Why be scared of a Palestinian state?

By Rami G. Khouri, The Daily Star, Beirut, Lebanon

Two major Middle East-related events will take place this month with their epicenter in New York City: the commemoration of the 10th anniversary of the 9/11 terror attacks in the United States, and the expected Palestinian bid for the United Nations General Assembly to recognize a Palestinian state in the lands that Israel occupied in 1967.

These events will generate intense debate and high emotions – most of which will be highly exaggerated. I will comment on the 9/11 commemorations next week from the United States, but here will discuss the Palestinian bid for U.N. recognition of statehood; or rather the hysterical American and Israeli reactions to that bid.

We will know soon precisely what the Palestinians seek in terms of U.N. recognition. Most serious observers expect that this Palestinian initiative will get the required votes in the General Assembly and will generate another symbolic gain for the Palestinian cause – in a body that has always been fair to the Palestinians. When “the state of Palestine” in the West Bank, Gaza and East Jerusalem is officially seated or recognized in some form at the U.N., this is unlikely to lead to any practical changes, because realities on the ground are not determined by U.N. General Assembly votes. They are determined by the behavior of Palestinians and Israelis and that of the foreign governments that support them. So I remain personally ambivalent about the Palestinian move to seek U.N. recognition, given its largely rhetorical and symbolic impact.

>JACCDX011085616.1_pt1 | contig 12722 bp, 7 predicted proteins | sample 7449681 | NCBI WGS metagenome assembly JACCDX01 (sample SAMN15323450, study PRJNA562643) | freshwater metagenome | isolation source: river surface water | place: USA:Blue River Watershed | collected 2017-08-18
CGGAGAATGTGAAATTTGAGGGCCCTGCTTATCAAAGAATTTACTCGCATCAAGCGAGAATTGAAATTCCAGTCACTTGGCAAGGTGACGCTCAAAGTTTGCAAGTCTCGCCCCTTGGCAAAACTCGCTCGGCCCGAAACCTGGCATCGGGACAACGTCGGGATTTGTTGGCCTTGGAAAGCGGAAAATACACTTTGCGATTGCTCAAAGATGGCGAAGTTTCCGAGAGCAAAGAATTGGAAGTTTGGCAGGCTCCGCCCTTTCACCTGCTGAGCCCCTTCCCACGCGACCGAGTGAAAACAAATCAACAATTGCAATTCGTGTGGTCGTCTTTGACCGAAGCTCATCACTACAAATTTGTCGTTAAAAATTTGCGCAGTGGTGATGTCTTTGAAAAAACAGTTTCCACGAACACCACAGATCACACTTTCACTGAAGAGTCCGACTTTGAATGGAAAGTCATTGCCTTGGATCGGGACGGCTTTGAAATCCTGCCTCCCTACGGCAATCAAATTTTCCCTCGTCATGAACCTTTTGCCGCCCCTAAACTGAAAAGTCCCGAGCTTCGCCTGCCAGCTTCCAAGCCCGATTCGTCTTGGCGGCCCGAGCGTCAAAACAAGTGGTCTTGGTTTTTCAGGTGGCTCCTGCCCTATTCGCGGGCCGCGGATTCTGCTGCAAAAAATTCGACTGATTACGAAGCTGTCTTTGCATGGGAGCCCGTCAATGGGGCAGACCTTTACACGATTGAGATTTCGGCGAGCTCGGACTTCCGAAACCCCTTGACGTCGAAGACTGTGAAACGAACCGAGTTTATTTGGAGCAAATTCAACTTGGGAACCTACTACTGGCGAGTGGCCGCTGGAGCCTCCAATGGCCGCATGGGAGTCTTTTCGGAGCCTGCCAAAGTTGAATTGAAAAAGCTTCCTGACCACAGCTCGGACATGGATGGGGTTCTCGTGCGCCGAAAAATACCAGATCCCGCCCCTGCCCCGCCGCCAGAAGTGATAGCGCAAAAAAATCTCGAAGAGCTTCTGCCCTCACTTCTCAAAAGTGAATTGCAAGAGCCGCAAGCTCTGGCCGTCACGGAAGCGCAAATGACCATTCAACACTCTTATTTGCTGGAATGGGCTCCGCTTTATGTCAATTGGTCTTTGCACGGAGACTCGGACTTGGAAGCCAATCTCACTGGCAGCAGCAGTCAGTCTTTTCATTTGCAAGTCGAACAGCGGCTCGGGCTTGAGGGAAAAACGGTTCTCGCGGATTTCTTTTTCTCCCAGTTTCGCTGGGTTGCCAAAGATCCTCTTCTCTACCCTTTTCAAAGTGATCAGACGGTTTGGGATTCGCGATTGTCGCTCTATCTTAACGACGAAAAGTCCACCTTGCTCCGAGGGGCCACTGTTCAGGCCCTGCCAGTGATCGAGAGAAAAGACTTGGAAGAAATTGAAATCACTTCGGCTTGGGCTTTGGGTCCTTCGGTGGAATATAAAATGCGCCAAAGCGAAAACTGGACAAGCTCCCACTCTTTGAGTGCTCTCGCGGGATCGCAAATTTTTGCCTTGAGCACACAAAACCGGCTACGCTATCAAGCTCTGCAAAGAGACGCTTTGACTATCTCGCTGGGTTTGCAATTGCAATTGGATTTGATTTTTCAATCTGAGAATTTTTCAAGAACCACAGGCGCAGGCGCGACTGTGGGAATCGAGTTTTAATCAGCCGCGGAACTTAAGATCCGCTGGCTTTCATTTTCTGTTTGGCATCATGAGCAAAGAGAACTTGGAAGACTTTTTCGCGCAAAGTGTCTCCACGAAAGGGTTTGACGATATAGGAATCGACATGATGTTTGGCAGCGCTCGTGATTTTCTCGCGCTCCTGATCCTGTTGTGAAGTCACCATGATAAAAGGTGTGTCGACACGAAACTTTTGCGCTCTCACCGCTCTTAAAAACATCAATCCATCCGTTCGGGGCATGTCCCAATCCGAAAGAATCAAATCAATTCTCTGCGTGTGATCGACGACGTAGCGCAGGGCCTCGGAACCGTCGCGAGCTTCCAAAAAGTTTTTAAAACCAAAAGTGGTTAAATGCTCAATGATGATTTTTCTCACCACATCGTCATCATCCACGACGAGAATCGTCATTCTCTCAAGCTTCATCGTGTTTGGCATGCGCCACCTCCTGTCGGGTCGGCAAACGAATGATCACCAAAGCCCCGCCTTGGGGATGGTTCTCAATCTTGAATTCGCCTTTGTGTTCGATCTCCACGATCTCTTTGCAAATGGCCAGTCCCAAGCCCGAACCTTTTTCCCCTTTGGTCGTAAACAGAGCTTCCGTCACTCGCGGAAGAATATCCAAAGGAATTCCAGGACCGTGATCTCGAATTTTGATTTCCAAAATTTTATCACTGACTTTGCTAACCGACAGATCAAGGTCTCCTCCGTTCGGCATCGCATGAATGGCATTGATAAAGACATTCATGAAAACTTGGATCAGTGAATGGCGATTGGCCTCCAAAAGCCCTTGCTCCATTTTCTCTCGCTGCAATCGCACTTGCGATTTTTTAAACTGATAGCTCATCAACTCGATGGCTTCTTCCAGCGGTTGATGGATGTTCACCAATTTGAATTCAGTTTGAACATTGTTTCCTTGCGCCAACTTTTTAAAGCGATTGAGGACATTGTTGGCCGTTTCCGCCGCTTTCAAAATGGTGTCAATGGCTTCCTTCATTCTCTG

Much more interesting, though, are the extreme Israeli and American reactions to the move. The American executive and legislative branches of government have forcefully condemned it, including threatening punitive cut-offs in aid in some cases. The Israeli government has used all its diplomatic weapons to try and blunt the Palestinian initiative, but is resigned to the vote passing. The argument that Israelis and Americans make most often against the U.N. move is that it would detract from attempts to resolve the Palestinian-Israeli conflict through direct bilateral negotiations. They say this with a straight face, and seem to be serious, though their incredulous argument flies forcefully in the face of history and reality.

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(The Daily Star :: Lebanon News :: http://www.dailystar.com.lb)

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